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Joint University Team To Lay Out Vision of New Internet
- By Dian Schaffhauser
Four decades after it hosted the first message to be sent out over the Internet in 1969, the University of California, Los Angeles will be managing a joint institutional research project to lay out the framework for a new Internet. This time, however, the computer scientists and networking experts will be joined by theater arts and film people. The project is being funded through a $7.9 million research grant issued through the National Science Foundation's Directorate for Computer and Information Science and Engineering.
Besides UCLA, participating institutions also include Colorado State University in Fort Collins; the University of Arizona in Tucson; the University of Illinois at Urbana--Champaign; UC Irvine; the University of Memphis in Tennessee; UC San Diego; Washington University in St. Louis, MO; and Yale University in New Haven, CT.
Van Jacobson of the Palo Alto Research Center, a Xerox company, will serve as the network architect for the research initiative. He'll be working with UCLA principal investigators Lixia Zhang, a professor of computer science at UCLA; Deborah Estrin, director of the UCLA Center for Embedded Networked Sensing (CENS) and a professor of computer science at UCLA; and Jeff Burke, a professor at the UCLA School of Theater, Film and Television and executive director of the UCLA Center for Research in Engineering, Media and Performance (REMAP).
"Our vision is conceptually simple," said Zhang. "We plan to explore a new Internet architecture, Named Data Networking (NDN), in which we'll replace the 'where'--addresses and hosts--with 'what,' the content that users and applications care about. By naming data instead of locations, [which allows computers to find and communicate with one another], the new architecture transforms data into a first-class entity."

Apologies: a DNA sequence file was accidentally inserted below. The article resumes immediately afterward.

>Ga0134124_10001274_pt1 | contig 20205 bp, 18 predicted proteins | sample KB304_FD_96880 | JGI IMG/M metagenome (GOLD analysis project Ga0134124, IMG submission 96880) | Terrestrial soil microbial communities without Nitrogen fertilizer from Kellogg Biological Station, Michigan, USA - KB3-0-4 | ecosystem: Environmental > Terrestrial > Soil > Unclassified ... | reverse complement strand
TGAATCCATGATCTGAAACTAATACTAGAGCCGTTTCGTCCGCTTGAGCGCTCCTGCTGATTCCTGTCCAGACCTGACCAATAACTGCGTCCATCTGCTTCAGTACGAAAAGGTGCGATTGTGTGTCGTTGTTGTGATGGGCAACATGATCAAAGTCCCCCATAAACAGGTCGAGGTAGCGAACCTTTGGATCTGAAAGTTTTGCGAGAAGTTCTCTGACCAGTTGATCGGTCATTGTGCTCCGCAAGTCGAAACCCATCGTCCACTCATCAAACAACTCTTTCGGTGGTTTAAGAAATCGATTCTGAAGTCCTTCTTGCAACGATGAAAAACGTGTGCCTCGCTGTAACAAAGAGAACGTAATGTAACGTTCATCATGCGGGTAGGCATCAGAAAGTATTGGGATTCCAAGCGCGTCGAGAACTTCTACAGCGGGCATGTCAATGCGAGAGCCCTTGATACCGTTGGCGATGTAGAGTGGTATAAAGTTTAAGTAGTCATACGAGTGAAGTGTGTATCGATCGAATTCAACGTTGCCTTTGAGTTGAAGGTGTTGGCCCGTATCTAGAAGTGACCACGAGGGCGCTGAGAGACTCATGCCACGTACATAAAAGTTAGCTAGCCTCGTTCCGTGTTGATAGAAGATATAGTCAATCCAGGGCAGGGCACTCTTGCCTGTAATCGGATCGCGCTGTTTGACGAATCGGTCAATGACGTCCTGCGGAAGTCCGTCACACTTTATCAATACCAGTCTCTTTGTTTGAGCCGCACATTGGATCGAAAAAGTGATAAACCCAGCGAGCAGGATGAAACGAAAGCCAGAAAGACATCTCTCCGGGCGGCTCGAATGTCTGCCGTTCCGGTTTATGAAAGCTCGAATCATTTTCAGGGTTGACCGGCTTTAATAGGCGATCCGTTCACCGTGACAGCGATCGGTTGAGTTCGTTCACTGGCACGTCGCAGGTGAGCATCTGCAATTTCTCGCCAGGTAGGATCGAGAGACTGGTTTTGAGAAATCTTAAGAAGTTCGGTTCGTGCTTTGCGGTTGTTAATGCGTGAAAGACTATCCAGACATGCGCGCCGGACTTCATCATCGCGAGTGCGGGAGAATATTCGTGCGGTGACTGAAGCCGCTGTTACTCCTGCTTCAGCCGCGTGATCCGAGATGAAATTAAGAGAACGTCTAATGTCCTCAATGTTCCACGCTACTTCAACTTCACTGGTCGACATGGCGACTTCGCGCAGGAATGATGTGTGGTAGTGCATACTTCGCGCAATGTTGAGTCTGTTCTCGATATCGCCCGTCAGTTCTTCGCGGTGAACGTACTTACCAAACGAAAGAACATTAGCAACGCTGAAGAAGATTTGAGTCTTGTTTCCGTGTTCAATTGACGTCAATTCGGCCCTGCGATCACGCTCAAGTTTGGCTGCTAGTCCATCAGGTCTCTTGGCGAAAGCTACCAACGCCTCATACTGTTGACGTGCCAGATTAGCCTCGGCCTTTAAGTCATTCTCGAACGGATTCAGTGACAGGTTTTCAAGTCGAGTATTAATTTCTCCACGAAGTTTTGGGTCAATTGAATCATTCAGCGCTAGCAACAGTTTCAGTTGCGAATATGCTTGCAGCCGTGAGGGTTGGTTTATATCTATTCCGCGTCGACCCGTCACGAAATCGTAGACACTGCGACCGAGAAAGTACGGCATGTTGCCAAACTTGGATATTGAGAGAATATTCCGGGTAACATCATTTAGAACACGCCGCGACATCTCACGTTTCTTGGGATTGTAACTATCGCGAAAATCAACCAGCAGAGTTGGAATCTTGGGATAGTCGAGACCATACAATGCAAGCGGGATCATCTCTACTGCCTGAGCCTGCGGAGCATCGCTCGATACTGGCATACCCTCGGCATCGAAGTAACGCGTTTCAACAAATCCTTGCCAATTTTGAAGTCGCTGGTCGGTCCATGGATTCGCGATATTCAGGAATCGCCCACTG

Among the areas of exploration for the researchers will be Internet security. Current plans call for the data's name to provide the context for security. NDN will be able to tell if the data on a Web page was actually produced and signed by the owner of the site, similar to a bank transaction.
"Technical challenges will be addressed to validate NDN as a future Internet architecture," Zhang added. "Routing scalability, fast forwarding, trust models, network security, content protection and privacy, and fundamental communication theory will all need to be considered."
REMAP's role is of particular interest. "I am excited that REMAP's participation will bring storytellers into a significant and productive collaboration with engineers and computer scientists," said Teri Schwartz, dean of the UCLA School of Theater, Film and Television. "The NDN project exemplifies the extraordinary potential for interdisciplinary research at UCLA and demonstrates the proactive role that great film and theater institutions should play in developing fundamental next-generation technology."
REMAP's Burke will be leading work on developing and deploying prototype applications to test out the architecture. "REMAP has been exploring the use of named data at the application networking level since 2002, when we realized it would help us organize and develop distributed applications that incorporated sensors, media, and automation of the physical environment," he said. "The NDN project is very exciting, as it makes a more sophisticated and comprehensive version of this idea fundamental to the network itself."
The application prototypes to test NDN are expected to focus on three areas: streaming content distribution; media-rich, instrumented environments (such as "Smart buildings"); and participatory sensing on mobile phones.
"REMAP's research integrates cultural, social and engineering objectives; we are interested in applications that are both expressive and functional," Burke said. "This is crucial to understanding future network applications, as the Internet has become integral to not just commerce but our social and creative lives."
The research project will also include education and outreach components. Curriculum will be developed; graduate students will be involved in core research and thesis work; and a summer internship program for traditionally underrepresented undergraduate students will be created.
Dian Schaffhauser is a writer who covers technology and business for a number of publications. Contact her at firstname.lastname@example.org.